This rational one, she is the person who reaches under the woman’s arms and grasps her shoulders, while the other Madison grimaces and pretends not to feel the cold flesh. Mads is now the lifeguard she was from age fourteen on, at the Apple Valley Estates neighborhood pool. She strokes and tows, strokes and tows that body, the way she never had to in the sparkling cement crater filled with shrieking toddlers in water wings and teenagers showing off.
The woman needs help, the terrified Madison thinks, while the other Madison knows this: She is beyond help. Mads hears a strong, clear voice. She realizes it’s coming from inside her: Bring this woman to shore. Bring her and bring yourself to shore.
She will. She has to, because the woman, the body, will disappear if they don’t make this horrifying swim together.
Madison kicks past the waves with her strong legs. The woman’s own legs float and bob against her. Soon the two of them are near the bank, where Mads can stand. There are rocks underfoot; slimy, slippery rocks, and Mads is out of breath. The reeds are waist high, and the body skirts along their surface like a sled on ice. The woman has gotten so, so much heavier now. Mads sees that her body is bruised, splotchy, banged-up purple. She faces the woman’s eyes, which she’s been avoiding. They stare up toward the clouds as if they can look past them. Whatever has brought the woman to this morning’s fate—it disgusts Mads. The woman herself does. Mads is angry with her, for causing this. But Mads’s heart is sick and heavy with grief, too.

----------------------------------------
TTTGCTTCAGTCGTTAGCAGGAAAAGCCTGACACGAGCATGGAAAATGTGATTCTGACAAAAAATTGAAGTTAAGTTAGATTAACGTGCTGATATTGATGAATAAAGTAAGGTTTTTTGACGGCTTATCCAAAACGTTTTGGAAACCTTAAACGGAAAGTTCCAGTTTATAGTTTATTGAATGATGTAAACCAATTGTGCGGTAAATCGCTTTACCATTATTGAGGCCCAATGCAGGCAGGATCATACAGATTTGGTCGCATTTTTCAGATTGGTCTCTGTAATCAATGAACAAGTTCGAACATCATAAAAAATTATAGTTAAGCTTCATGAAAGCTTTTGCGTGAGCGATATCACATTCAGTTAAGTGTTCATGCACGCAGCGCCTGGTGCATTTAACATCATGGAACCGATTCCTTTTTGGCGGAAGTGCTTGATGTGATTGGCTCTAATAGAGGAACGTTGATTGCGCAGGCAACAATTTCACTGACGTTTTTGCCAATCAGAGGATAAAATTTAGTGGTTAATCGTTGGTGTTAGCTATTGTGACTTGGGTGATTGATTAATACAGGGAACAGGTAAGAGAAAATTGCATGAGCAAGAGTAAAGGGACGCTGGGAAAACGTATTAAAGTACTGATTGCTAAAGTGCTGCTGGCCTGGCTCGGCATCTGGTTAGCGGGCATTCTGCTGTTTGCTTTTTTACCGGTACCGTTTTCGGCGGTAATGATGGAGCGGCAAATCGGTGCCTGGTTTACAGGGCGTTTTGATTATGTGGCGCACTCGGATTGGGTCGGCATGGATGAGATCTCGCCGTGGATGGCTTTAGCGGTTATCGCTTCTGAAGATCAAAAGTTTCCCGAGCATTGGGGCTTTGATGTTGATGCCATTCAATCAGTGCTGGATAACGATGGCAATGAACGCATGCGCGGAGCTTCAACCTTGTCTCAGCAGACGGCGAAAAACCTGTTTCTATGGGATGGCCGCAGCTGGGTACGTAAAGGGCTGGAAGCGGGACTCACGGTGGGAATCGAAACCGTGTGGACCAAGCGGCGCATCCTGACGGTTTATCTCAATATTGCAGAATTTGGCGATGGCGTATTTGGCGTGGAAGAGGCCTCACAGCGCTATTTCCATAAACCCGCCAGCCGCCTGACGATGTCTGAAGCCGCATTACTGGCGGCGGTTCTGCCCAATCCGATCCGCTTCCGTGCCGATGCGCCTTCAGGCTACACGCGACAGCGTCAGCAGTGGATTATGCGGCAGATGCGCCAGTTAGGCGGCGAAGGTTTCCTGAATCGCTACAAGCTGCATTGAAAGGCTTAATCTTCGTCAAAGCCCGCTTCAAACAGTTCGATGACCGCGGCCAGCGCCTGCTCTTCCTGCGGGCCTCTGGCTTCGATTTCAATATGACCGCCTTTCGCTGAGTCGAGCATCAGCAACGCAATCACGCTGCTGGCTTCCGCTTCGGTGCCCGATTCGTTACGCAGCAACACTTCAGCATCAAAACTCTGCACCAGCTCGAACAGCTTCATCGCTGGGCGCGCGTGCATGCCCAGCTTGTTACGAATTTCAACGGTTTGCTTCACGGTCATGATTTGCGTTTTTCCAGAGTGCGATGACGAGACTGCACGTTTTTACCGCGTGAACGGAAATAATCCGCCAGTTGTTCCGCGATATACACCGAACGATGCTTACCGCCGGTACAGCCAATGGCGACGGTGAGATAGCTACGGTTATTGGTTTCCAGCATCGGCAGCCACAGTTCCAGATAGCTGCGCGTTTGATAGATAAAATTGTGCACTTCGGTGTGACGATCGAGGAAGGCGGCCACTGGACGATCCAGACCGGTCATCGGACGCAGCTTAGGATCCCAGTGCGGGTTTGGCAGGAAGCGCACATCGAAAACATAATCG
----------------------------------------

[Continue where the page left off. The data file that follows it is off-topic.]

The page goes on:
She hauls the top half of the body onto the bank, as far as she can.
And then she screams.
She screams and screams, the way you do in bad dreams, the way she always feared she might have to someday for a different reason, a desperate-mother reason.
Things happen fast after that. Suddenly, there is a man wearing a tie, and a young woman in jogging shorts, and then the spinning lights of a police car, and then an ambulance. A heavy blanket gets tossed onto her shoulders, and in spite of the sun now showing through the clouds, she needs that blanket, because she is freezing. Her own body is doing tricks—shaking out of control, her knee a strange entity that’s clacking up and down like drumsticks on a cymbal.
“Maddie! Mads!” It’s Aunt Claire, running to where Mads sits on the ground. Somewhere in there Mads called Claire, but she barely remembers that. It feels like she has been there for a week and for a second. There’s the thwack thwack thwack of a helicopter overhead, announcing tragedy.
Two men carry a stretcher. The body is on it, covered in a deep-green plastic. There’s the slam-slam of doors.
That’s it, Madison thinks. This nightmare, my relationship with that woman, is over.
Of course, she is wrong. She is so wrong. Because traumatic events like this, acts like that, spread far and go deep. The water soaks delicate layers; the waves crash and crash again. So many people will break and change and stay changed.
But don’t misunderstand. While, true, this is a story about the horrible things people do (the way hurt people hurt people, if you want to get self-helpy about it), it is more importantly about what happens next.
This is what happens next as she rises from that grass with Claire’s arm around her: Madison sees that dog. He is back up on the dock now. He shakes himself off on the woman with the coffee cup, who is watching all the commotion. He sits right down, as if hoping for a treat.
See? Life goes forward. More, much more, will happen after this. Things involving maps and books and true love and tragedy, tragedy like you wouldn’t believe. But fine things, too. The best ones.
Even if it might not seem so at the time, even if there is something as horrible as a body and police and cold, life has some beautiful surprises up its sleeve, and don’t you forget it.